Detection of ferromagnetic threat objects is considerably facilitated if a moderate magnetic field of, say, 25 Oe is provided by magnetization means. A magnetic field of 25 Oe or so, giving a bobby pin magnetization of about 30%, increases the moment of the bobby pin target by a ratio of about 30% divided by 0.15%, or 200 times. Large threats are also better detected, especially at a distance from the sensors, if a magnetizing applied field is employed. As detectability is based, among other considerations, upon the level of induced magnetization of a threat object, applying an appropriately-sized independent magnetic field greatly increases detectability.
The strength of the magnetic field of a magnetized object is inversely proportional to the cube of the distance from the object. In other words, a factor of two increase in the distance results in a factor of eight decrease in the signal field. The ferromagnetic detection pillar of the present invention uses its own magnetization means because of this fact. The preferred embodiment uses permanent magnets, such as those composed of solid ferrite or flexible magnetic ferrite strips. Alternatively, coils may be utilized. The magnetic fields of the magnets on the pillar or pillars are oriented in the same direction, to make the largest distant magnetic field possible, thereby increasing detectability.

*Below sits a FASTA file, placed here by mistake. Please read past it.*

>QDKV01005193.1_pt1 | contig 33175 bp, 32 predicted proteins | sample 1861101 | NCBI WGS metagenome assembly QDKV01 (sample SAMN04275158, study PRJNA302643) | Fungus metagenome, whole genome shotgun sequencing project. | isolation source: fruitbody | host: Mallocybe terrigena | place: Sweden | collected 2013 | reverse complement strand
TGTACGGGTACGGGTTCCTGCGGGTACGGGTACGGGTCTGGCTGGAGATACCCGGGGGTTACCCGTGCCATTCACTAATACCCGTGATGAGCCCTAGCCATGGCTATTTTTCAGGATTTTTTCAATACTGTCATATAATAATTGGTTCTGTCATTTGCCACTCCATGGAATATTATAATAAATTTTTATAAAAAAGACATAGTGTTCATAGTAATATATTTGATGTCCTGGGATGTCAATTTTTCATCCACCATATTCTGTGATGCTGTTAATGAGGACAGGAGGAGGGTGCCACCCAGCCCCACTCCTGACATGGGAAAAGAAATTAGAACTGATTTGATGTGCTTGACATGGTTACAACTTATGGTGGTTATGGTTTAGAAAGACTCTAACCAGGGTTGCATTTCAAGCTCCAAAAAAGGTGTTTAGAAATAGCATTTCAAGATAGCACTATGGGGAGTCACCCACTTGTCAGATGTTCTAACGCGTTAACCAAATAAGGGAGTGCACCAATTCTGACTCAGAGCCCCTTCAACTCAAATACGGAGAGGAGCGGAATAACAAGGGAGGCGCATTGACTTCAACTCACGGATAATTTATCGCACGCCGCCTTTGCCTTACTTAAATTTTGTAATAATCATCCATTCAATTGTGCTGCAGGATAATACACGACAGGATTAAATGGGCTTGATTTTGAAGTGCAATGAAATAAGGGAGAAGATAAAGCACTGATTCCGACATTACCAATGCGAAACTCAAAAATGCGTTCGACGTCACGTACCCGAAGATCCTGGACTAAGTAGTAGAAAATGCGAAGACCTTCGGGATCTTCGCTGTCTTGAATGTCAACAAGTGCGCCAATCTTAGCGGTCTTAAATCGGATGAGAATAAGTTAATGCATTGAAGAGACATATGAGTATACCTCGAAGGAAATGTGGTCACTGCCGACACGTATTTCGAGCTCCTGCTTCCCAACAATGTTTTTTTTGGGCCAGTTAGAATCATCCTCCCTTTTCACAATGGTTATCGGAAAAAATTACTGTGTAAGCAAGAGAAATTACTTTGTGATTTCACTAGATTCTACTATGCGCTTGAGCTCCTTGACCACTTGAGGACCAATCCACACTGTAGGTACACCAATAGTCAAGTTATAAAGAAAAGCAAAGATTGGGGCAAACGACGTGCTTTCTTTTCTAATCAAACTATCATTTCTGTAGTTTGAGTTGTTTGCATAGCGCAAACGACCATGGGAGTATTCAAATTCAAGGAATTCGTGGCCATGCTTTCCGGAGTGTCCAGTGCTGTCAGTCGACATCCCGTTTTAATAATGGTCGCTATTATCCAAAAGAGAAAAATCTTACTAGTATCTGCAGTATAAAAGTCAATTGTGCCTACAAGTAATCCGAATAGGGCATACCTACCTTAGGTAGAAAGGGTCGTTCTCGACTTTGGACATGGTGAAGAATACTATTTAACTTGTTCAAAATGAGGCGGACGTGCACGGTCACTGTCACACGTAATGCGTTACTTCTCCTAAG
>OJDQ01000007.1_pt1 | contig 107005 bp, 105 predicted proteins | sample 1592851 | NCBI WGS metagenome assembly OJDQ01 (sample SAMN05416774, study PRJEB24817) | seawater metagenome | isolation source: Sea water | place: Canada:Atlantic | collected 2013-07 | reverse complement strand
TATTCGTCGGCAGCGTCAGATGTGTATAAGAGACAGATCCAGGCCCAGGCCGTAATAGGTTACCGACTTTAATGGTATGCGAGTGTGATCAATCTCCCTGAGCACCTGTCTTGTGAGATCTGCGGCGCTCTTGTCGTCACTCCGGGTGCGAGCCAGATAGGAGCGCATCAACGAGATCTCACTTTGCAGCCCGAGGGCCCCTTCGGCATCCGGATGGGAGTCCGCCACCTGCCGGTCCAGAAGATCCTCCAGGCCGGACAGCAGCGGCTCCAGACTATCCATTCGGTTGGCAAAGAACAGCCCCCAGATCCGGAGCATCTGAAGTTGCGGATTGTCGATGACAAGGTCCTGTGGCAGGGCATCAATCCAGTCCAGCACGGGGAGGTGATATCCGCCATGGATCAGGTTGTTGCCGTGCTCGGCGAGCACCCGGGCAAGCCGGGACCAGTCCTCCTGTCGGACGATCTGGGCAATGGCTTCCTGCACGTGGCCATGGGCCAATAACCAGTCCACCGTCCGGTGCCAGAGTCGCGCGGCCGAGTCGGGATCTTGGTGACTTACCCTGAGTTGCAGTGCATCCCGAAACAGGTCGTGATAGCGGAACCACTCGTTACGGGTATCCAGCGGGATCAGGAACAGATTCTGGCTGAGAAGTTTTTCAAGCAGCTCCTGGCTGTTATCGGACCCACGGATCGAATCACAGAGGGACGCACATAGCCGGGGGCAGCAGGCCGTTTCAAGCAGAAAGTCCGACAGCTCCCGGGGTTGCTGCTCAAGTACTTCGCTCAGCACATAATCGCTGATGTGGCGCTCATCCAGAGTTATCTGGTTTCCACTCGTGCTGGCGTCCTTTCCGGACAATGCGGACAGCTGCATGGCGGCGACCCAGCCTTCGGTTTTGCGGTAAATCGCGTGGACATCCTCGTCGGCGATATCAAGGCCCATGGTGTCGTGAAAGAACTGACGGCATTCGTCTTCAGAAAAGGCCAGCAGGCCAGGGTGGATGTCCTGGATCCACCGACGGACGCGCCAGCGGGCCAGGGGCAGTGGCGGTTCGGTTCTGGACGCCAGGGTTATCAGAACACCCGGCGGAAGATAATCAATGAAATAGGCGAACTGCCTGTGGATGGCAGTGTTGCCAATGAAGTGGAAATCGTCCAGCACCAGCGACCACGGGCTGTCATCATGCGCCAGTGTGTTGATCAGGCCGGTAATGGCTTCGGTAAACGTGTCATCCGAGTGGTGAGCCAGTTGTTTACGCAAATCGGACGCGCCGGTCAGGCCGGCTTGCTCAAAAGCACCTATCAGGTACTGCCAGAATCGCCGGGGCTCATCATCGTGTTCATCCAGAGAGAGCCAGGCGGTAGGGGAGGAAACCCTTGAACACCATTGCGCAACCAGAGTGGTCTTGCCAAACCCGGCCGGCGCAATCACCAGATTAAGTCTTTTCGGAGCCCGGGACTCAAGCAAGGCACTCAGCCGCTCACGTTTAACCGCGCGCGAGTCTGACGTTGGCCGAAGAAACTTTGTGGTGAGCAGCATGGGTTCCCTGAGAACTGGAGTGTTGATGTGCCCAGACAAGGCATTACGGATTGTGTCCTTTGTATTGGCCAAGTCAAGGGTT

1. Passage within the designated ferromagnetic detection zone must be detected by the motion-detection system, or, alternatively, by the heat-sensing system, of the present invention; and,
2. A ferromagnetic threat signal must be recognized by the sensor system, which has been enabled to trigger the alarm by event 1.
If these two events do not occur simultaneously, alarm triggering is absent.
When more than one sensor or multiple-sensor configuration S is utilized for a pillar, location of the threat object can be achieved and displayed, via the use of appropriate software. As shown in